Famous Lancashire Writers

There are many famous Lancashire writers, born in the region and the famous city of Preston. Writers of novels, poetry as well as comic book writers and artists. This writers are famous not just locally, but nationally and internationally. You may be surprised by some of the names listed, including one of the founding fathers of the United States of America.

Anthony Burgess

Anthony BurgessBorn in 1948 in Lancashire, Burgess was a lecturer of Speech and Drama at the Bamber Bridge Emergency Teacher Training College, near Preston. The College was part of a post-war initiative to train ex-soldiers to be qualified teachers and Burgess trained almost 360 men in his time working there. Anthony Burgess is most famous for his 1962 novel, A Clockwork Orange, that was later adapted into a major film by director Stanley Kubrick.

Joseph Delaney

Joseph DelaneyFamous for his series The Wardstone Chronicles based on Lancashire. The town Priestown is loosely based on Preston, where Delaney was born. Other cities in Lancashire make a camouflaged appearance: Lancaster is Caster; Blackpool is Black Pool; and Chipping becomes Chipenden. The first book in the series, The Spook’s Apprentice, was adapted to film under the title Seventh Son in 2015.

Elizabeth Gaskell

Elizabeth GaskellGaskell’s industrial novel North and South (1855) was, like much of her work, a portrait of of social class. North and South has a focus on the poor in the Manchester area and the strike resembles the Preston strike of 1853-4 that closed down the cotton industry for seven months. North and South was adapted by the BBC for screening in 2004.

Francis Thompson

Born at 7 Winckley Street in 1859, Francis Thompson was a poet who, in the 1890s, was part of the Aesthetic art movement. His most famous poem, selling over fifty-thousand copies, is ‘The Hound of Heaven’, a 182-line Christian poem. J. R. R. Tolkien made mention of Francis Thompson being a positive influence.

Gerard Manley Hopkins

Gerard Manley HopkinsHopkin’s, the famous Victorian poet trained as a priest at St Mary’s Hall in Stonyhurst, not far from Preston and was curate at St Ignatius Church in Preston during the 1880’s.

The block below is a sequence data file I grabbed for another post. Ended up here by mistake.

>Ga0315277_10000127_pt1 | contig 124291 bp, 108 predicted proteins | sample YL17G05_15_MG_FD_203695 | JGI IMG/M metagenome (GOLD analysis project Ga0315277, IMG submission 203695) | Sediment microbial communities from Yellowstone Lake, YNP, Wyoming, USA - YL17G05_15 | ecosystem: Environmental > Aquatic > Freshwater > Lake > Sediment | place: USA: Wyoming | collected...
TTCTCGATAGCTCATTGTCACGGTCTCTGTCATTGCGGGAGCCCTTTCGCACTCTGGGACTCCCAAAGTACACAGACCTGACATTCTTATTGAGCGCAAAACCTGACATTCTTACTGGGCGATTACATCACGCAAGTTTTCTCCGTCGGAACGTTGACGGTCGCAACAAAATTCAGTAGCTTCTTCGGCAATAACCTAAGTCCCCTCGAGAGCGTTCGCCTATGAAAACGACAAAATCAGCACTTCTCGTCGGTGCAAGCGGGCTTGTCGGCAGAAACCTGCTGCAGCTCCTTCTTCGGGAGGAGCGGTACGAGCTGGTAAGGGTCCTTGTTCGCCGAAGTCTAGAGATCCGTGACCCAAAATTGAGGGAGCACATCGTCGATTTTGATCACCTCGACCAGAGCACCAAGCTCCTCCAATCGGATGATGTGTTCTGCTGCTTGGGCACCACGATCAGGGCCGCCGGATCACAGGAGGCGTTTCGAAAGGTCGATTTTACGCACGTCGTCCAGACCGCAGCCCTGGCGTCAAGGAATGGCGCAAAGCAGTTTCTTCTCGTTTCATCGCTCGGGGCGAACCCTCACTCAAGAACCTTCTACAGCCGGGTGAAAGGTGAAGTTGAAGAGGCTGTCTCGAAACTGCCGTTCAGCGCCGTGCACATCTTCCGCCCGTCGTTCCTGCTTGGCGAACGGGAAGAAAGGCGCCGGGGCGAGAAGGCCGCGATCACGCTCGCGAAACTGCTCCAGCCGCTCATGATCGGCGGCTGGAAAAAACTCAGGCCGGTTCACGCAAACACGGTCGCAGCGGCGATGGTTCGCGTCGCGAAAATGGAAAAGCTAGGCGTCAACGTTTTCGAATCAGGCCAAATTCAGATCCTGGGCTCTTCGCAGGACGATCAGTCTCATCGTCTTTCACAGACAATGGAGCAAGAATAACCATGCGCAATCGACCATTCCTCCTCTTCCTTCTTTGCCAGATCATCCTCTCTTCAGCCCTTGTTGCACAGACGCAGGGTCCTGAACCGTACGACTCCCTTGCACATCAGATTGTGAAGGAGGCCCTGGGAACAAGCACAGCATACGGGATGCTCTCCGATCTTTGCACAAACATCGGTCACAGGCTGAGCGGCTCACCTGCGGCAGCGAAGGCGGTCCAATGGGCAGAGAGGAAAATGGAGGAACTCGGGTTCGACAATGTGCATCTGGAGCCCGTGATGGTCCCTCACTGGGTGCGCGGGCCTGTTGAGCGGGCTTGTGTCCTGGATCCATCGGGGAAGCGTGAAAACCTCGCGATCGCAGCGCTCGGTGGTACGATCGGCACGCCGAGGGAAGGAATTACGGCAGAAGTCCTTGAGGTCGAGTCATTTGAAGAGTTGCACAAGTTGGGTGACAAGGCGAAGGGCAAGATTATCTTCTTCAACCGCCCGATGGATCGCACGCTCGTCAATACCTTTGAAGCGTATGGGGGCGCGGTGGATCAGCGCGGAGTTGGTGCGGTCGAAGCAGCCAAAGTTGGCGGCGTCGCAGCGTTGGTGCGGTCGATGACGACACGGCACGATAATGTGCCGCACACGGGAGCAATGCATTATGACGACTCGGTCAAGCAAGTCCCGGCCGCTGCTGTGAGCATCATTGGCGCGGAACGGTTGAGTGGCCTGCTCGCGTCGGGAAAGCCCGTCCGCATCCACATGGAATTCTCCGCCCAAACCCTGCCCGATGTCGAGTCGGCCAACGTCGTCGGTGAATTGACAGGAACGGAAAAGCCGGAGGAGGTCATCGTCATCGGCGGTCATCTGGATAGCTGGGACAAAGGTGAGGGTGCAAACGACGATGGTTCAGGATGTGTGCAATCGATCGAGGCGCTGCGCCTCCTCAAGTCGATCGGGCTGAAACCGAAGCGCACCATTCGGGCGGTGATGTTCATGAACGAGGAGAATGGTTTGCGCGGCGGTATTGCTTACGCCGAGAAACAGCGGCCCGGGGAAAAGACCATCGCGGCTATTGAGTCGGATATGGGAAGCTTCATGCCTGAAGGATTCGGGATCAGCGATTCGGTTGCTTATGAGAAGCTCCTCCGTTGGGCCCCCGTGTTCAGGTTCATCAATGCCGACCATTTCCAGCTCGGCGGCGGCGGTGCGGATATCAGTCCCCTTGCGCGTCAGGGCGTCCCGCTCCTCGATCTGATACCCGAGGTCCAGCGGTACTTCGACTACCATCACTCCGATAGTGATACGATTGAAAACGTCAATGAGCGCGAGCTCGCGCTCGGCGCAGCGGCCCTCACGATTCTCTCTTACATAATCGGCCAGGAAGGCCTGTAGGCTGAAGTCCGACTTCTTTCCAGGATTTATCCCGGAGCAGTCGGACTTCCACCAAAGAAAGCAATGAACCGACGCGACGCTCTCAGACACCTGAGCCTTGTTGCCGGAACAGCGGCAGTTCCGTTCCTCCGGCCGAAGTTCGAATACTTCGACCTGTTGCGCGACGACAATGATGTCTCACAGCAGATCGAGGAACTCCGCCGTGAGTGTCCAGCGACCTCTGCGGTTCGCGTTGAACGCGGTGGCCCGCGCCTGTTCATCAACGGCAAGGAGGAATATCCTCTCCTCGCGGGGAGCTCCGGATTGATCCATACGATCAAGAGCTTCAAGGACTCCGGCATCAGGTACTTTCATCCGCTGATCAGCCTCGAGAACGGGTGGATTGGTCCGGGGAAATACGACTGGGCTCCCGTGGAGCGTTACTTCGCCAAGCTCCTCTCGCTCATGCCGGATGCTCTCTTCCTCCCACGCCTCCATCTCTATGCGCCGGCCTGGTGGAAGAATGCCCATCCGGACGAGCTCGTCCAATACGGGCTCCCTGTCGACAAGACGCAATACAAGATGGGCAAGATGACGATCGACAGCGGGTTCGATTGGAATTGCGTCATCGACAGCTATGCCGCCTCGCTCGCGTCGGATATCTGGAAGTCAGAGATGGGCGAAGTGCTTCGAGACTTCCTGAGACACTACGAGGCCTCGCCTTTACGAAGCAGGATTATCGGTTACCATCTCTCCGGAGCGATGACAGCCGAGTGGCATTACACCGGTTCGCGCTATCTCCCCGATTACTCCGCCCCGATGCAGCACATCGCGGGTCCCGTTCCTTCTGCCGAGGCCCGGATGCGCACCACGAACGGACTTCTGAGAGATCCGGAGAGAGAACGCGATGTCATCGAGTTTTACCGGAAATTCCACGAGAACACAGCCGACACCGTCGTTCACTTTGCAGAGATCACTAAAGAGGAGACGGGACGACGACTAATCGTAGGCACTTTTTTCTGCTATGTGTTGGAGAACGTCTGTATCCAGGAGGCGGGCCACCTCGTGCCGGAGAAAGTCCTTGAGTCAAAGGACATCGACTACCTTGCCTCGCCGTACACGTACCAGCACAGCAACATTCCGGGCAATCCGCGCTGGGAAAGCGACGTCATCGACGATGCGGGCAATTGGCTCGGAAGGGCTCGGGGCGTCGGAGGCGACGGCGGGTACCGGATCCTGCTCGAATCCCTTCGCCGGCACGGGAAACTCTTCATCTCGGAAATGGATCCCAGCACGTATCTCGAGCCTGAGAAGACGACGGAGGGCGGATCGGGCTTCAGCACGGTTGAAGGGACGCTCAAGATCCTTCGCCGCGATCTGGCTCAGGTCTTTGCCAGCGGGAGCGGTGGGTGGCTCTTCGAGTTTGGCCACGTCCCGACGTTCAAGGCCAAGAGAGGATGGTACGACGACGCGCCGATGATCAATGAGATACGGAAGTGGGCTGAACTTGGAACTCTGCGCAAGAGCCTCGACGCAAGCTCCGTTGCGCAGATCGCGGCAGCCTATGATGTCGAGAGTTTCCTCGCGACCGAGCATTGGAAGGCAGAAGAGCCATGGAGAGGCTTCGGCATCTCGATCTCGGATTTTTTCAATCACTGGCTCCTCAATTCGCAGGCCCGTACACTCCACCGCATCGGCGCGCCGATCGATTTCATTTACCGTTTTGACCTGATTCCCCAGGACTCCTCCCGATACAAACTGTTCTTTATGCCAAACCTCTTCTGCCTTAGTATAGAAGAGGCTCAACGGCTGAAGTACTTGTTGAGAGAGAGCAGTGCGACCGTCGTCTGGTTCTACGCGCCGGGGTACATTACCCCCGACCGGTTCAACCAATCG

Benjamin Franklin

Benjamin FranklinOne of the Founding Fathers of the United States lived in Preston and there is a discreet blue plaque on Orchard Street in Preston to commemorate the occasion. Benjamin Franklin wrote several essays on the importance of abolishing slavery.

Elizabeth Burns

An award-winning poet and lecturer at UCLan. Her recent work and awards include the 2009 Mark Ogle Memorial Poem, commissioned by Shore Poets; the 2009 Mirehouse Poetry Prize as part of the Ways with Words Festival, and the 2009 Michael Marks Award for Poetry Pamphlets.

Angela Brazil

Born on November 30, 1868 at 1 West Cliff in Broadgate, Angela Brazil entertained generations of readers with her schoolgirl stories and her books remained popular until the 1960’s. She was probably one of Lancashire’s most prolific published writers, with nearly fifty books published. She is credited with being one of the first British writers of modern schoolgirl stories.

Robert William Service

Born in Preston, Service wrote both prose and poetry, although he is best known for his poems. He briefly studied literature at the University of Glasgow before setting sail for Canada. Inspired by Robert Louis Stevenson and Rudyard Kipling, Service dreamed of becoming a cowboy in the Yukon wilderness where his poetry earned him the name ‘Bard of the Yukon’.

Leo Baxendale

Leo BaxendaleFamous for being the creator of The Beano‘s witty and popular Minnie the Minx and The Bash Street Kids, Baxendale studied at Preston Catholic College. Homage to one of Lancashire’s famous writers, a mural of characters from The Beano was painted in Preston’s Community Gardens at Ribbleton Park in 2012.

Mary and Bryan Talbot

Mary and Bryan TalbotBefore becoming a comic book artist and writer, Bryan Talbot attended the Harris College in Preston. Mary Talbot is an author and an academic with a PhD in critical discourse analysis. They collaborated on the graphic novel Dotter of Her Father’s Eyes, which won the 2012 Costa biography prize. The graphic novel is part biography, part memoir. It tells the tales of Lucia, James Joyce’s daughter, and Mary Talbot, daughter of the Joycean scholar James S. Atherton.